The contract, initially worth $48 million, was awarded in the July of 2017 to FCC Environmental, but not before it was met with testy exchanges between council members, the mayor and city staff over how FCC was selected.
The new deal is worth $37 million over a 15-year term with an option to renew for an additional five years.
"It smells, it stinks, it's rotten," council member Dave Martin said in July.
Frustration returned to the council chambers as the item came back to council with little notice and no background materials.
The contract discussion was added late Wednesday afternoon before the holiday. The presentation wasn't completed until "minutes before 9 a.m.," admitted procurement chief Jerry Adams, who was giving the presentation to the council.
A motion by council member Mike Knox to delay the presentation so council members could study the information longer died on a 3-3 tie vote.
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The city allowed FCC, Republic Services, Waste Management and Independent Texas Recyclers to present a new "final offer" to the city. It excluded another company, called OneBin that had previously been in discussions with the city of Houston to provide a 'one bin' trash and recycling solution. The owner of that company alleges his deal fell through under mysterious circumstances.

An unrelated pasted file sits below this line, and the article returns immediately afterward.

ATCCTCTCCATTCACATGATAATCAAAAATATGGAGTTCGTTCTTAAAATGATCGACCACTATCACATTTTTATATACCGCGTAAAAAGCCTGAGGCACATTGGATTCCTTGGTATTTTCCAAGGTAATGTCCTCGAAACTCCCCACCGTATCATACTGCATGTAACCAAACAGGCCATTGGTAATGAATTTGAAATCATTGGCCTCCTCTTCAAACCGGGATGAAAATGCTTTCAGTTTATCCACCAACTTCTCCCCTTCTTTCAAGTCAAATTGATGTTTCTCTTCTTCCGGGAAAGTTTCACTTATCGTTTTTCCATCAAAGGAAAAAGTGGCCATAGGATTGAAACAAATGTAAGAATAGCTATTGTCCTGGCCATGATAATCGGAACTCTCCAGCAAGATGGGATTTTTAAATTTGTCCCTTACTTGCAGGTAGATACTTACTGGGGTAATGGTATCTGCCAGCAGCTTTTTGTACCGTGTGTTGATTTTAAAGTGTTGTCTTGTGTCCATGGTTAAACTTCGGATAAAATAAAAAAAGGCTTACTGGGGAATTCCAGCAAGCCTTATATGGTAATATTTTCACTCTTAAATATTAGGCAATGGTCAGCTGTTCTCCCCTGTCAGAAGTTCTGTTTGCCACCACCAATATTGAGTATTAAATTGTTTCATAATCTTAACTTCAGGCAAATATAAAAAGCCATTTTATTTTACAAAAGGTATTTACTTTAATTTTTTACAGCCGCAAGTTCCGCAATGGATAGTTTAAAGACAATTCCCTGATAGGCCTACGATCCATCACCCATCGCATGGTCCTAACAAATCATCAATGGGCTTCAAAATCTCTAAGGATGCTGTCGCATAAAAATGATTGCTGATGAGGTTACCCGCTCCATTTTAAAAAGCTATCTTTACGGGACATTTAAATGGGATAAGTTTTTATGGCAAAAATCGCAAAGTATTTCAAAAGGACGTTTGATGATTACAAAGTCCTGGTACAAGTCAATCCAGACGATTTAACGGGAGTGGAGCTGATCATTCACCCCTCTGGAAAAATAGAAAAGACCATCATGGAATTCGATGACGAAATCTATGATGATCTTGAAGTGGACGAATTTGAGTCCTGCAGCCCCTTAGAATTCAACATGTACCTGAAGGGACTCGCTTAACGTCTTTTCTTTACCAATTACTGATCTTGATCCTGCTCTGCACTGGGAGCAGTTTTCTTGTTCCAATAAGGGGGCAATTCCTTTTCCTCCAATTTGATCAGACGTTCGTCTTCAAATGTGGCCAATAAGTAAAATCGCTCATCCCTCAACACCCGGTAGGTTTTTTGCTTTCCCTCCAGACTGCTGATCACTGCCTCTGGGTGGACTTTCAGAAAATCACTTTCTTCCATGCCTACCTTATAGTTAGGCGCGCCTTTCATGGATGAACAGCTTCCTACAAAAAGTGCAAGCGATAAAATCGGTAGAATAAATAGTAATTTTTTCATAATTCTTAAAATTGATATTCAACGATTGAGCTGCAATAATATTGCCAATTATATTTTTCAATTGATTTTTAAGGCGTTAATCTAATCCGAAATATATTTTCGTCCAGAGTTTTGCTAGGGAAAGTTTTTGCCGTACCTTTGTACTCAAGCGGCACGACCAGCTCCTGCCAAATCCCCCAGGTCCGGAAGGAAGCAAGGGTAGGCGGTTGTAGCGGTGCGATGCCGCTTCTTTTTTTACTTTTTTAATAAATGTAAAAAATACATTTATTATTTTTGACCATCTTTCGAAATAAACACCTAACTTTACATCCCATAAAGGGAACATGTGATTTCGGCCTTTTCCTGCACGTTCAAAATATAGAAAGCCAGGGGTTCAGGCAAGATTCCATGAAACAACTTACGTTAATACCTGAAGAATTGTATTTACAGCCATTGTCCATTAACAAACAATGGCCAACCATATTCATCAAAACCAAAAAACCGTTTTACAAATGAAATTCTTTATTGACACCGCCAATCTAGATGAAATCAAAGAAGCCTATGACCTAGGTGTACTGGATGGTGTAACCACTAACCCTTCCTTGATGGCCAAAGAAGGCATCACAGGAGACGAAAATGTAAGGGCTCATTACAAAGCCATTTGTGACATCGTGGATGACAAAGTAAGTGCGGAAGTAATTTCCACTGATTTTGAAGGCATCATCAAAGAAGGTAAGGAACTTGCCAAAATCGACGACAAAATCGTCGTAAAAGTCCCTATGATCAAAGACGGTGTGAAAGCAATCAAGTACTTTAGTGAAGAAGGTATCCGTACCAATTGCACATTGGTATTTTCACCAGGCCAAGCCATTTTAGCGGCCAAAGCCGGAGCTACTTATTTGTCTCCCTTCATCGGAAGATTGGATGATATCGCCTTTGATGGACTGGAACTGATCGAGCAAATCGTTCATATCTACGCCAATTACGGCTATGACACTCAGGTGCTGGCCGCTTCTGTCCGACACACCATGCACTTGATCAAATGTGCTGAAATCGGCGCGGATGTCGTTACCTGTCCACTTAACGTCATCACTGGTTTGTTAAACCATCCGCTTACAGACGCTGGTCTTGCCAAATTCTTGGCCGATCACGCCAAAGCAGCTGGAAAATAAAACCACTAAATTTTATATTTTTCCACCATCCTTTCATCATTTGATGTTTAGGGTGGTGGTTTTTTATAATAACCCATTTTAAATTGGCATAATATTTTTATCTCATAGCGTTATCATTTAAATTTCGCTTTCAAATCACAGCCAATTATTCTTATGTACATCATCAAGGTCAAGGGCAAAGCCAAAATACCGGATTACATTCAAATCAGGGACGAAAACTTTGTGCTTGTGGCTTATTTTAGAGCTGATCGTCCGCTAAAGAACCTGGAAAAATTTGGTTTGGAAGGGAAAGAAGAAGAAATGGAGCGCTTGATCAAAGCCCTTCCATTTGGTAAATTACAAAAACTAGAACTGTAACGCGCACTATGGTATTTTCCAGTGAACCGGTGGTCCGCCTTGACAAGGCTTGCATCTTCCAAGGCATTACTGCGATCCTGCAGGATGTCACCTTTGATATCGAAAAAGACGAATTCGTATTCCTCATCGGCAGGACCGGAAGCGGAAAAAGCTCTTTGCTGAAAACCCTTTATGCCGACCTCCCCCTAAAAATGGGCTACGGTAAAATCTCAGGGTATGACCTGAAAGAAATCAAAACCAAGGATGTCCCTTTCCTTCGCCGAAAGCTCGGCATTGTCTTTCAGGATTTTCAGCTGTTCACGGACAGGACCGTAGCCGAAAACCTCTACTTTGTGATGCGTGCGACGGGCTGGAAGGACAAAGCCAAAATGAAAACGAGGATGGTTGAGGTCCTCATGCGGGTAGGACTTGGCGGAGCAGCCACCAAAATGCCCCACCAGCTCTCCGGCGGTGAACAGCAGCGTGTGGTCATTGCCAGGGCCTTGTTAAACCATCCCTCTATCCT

That process completed in September when a committee of city hall employees went over the new proposals and again, chose FCC as the best offer.
FCC wasn't the cheapest option on this round, as it wasn't in the first round, but instead the "best value," Adams said.
The $48 million deal was a vote away from being completed in July.
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Martin was one of several council members who questioned how FCC was selected, asking about a scoring matrix that Martin said didn't make sense.
That scoring matrix became an issue again as council members complained about a presentation written in "five-point font" and difficult to understand.
"This presentation gave me zero additional information," Martin said Tuesday. "This presentation is garbage."
Martin pressed Adams and his team about the contract and pricing and got little or no answer from city staff members. He threw his presentation on his desk and began to walk out of the chamber.
Council member Robinson, who initially voted against a delay, said later he almost regretted the decision because the information provided was confusing and not clear.
"I feel every policy and procedure was followed," Adams said. He said he fully supported the proposal and had no issues with it.
"It seems to me someone, somewhere was determined that FCC was going to win this contract, and that disgusts me," Knox said. "It appears they are purchasing a contract for $23 million."
The contract is scheduled for full council consideration on Dec. 13.
A spokesman for Mayor Slyvester Turner said the mayor wants the best deal for residents and his staff doesn't play favorites "on this project or any other."
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